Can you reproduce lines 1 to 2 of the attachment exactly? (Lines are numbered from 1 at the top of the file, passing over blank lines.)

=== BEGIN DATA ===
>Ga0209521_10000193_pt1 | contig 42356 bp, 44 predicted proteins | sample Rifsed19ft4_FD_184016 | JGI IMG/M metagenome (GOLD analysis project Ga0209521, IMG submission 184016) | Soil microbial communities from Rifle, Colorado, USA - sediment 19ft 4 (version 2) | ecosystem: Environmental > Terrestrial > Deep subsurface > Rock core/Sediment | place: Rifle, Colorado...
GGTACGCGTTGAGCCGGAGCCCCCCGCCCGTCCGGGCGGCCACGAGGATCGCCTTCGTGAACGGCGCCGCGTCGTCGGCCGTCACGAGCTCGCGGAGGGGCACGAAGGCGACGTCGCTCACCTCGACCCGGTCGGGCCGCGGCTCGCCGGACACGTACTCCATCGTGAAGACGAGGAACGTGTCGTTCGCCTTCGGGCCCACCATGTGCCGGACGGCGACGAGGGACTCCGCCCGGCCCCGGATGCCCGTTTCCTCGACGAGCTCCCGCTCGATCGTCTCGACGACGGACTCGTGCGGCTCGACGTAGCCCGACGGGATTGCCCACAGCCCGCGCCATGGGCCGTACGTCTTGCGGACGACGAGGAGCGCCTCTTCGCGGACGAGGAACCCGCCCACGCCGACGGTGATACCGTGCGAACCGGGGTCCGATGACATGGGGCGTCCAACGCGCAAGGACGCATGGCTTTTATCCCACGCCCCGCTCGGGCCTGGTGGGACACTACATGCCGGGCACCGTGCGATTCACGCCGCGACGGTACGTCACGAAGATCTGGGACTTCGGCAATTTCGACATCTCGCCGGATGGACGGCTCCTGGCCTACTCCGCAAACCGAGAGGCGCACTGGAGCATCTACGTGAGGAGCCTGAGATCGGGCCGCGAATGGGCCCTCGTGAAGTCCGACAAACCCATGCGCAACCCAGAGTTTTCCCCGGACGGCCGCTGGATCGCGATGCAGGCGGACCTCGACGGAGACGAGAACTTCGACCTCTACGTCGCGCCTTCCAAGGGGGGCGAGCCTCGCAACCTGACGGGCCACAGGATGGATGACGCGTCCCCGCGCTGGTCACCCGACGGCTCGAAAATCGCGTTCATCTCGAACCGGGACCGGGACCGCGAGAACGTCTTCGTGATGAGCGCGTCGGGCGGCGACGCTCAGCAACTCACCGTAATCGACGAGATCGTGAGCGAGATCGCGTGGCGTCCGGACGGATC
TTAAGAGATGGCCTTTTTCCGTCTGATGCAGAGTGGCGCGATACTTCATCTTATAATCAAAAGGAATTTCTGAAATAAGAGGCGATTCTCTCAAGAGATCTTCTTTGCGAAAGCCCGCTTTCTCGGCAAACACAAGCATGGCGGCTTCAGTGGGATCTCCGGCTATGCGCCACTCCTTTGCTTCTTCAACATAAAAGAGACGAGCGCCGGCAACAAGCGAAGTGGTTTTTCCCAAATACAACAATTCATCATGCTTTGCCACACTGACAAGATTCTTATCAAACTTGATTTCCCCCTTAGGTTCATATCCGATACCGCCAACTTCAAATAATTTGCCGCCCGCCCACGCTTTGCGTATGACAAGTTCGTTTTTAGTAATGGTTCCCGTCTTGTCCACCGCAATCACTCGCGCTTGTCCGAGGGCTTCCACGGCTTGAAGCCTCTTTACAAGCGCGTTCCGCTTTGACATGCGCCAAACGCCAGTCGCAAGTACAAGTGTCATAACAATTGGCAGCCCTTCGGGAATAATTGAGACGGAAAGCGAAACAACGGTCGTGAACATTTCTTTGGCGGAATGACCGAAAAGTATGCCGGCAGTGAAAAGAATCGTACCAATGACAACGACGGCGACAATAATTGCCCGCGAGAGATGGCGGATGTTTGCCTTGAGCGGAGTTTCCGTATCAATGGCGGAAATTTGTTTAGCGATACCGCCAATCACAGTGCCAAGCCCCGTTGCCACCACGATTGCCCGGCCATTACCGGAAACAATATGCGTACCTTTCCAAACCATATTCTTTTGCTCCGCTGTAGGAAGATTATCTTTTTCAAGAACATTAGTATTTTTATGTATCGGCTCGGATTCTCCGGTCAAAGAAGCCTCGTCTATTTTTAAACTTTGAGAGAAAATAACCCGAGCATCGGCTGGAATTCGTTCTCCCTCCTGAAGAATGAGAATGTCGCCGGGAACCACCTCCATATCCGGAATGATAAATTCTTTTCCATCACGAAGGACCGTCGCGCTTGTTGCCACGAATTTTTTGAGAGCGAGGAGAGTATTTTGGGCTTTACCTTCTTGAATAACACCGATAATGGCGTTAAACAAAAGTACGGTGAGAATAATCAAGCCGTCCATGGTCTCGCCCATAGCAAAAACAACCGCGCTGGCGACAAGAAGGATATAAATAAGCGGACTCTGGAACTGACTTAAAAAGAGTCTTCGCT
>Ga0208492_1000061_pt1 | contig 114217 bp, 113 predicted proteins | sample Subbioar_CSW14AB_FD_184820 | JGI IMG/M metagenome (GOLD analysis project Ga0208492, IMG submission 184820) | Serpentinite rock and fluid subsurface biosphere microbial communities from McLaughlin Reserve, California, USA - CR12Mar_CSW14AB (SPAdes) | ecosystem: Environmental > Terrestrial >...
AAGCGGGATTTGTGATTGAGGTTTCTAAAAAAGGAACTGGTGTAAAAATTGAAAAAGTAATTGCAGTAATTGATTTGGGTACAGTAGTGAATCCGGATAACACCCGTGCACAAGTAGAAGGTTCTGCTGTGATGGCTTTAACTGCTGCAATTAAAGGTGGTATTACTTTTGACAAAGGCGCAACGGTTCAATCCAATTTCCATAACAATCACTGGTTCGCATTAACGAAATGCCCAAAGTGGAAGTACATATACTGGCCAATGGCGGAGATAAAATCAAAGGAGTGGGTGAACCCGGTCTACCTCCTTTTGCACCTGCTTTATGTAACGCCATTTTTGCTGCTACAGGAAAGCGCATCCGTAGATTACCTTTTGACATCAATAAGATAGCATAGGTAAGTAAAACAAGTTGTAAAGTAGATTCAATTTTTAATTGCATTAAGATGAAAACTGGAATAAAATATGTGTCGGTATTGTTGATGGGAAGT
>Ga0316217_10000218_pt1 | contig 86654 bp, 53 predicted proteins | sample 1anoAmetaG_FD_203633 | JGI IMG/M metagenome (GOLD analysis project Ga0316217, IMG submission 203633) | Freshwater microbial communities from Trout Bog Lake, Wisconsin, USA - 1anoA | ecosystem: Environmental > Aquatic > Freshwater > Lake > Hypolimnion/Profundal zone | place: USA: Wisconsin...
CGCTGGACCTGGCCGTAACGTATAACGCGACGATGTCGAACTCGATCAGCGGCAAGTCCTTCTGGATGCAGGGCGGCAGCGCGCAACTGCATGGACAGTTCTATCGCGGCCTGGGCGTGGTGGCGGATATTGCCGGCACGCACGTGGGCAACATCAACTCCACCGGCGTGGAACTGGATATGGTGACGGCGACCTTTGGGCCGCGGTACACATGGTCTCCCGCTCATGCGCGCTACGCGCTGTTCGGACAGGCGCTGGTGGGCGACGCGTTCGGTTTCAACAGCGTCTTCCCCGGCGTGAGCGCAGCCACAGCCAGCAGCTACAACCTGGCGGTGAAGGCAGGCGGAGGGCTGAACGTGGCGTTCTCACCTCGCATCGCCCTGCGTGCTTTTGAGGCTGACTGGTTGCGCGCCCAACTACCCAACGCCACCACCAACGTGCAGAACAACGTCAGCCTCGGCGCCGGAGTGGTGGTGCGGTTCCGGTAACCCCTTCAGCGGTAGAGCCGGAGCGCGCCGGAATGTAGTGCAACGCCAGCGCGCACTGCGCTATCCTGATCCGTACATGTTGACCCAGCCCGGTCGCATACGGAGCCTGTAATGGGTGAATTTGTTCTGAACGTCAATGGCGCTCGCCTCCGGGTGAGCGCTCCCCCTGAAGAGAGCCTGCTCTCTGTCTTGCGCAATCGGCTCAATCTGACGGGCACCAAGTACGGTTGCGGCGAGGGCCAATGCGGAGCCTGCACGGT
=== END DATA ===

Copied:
>Ga0209521_10000193_pt1 | contig 42356 bp, 44 predicted proteins | sample Rifsed19ft4_FD_184016 | JGI IMG/M metagenome (GOLD analysis project Ga0209521, IMG submission 184016) | Soil microbial communities from Rifle, Colorado, USA - sediment 19ft 4 (version 2) | ecosystem: Environmental > Terrestrial > Deep subsurface > Rock core/Sediment | place: Rifle, Colorado...
GGTACGCGTTGAGCCGGAGCCCCCCGCCCGTCCGGGCGGCCACGAGGATCGCCTTCGTGAACGGCGCCGCGTCGTCGGCCGTCACGAGCTCGCGGAGGGGCACGAAGGCGACGTCGCTCACCTCGACCCGGTCGGGCCGCGGCTCGCCGGACACGTACTCCATCGTGAAGACGAGGAACGTGTCGTTCGCCTTCGGGCCCACCATGTGCCGGACGGCGACGAGGGACTCCGCCCGGCCCCGGATGCCCGTTTCCTCGACGAGCTCCCGCTCGATCGTCTCGACGACGGACTCGTGCGGCTCGACGTAGCCCGACGGGATTGCCCACAGCCCGCGCCATGGGCCGTACGTCTTGCGGACGACGAGGAGCGCCTCTTCGCGGACGAGGAACCCGCCCACGCCGACGGTGATACCGTGCGAACCGGGGTCCGATGACATGGGGCGTCCAACGCGCAAGGACGCATGGCTTTTATCCCACGCCCCGCTCGGGCCTGGTGGGACACTACATGCCGGGCACCGTGCGATTCACGCCGCGACGGTACGTCACGAAGATCTGGGACTTCGGCAATTTCGACATCTCGCCGGATGGACGGCTCCTGGCCTACTCCGCAAACCGAGAGGCGCACTGGAGCATCTACGTGAGGAGCCTGAGATCGGGCCGCGAATGGGCCCTCGTGAAGTCCGACAAACCCATGCGCAACCCAGAGTTTTCCCCGGACGGCCGCTGGATCGCGATGCAGGCGGACCTCGACGGAGACGAGAACTTCGACCTCTACGTCGCGCCTTCCAAGGGGGGCGAGCCTCGCAACCTGACGGGCCACAGGATGGATGACGCGTCCCCGCGCTGGTCACCCGACGGCTCGAAAATCGCGTTCATCTCGAACCGGGACCGGGACCGCGAGAACGTCTTCGTGATGAGCGCGTCGGGCGGCGACGCTCAGCAACTCACCGTAATCGACGAGATCGTGAGCGAGATCGCGTGGCGTCCGGACGGATC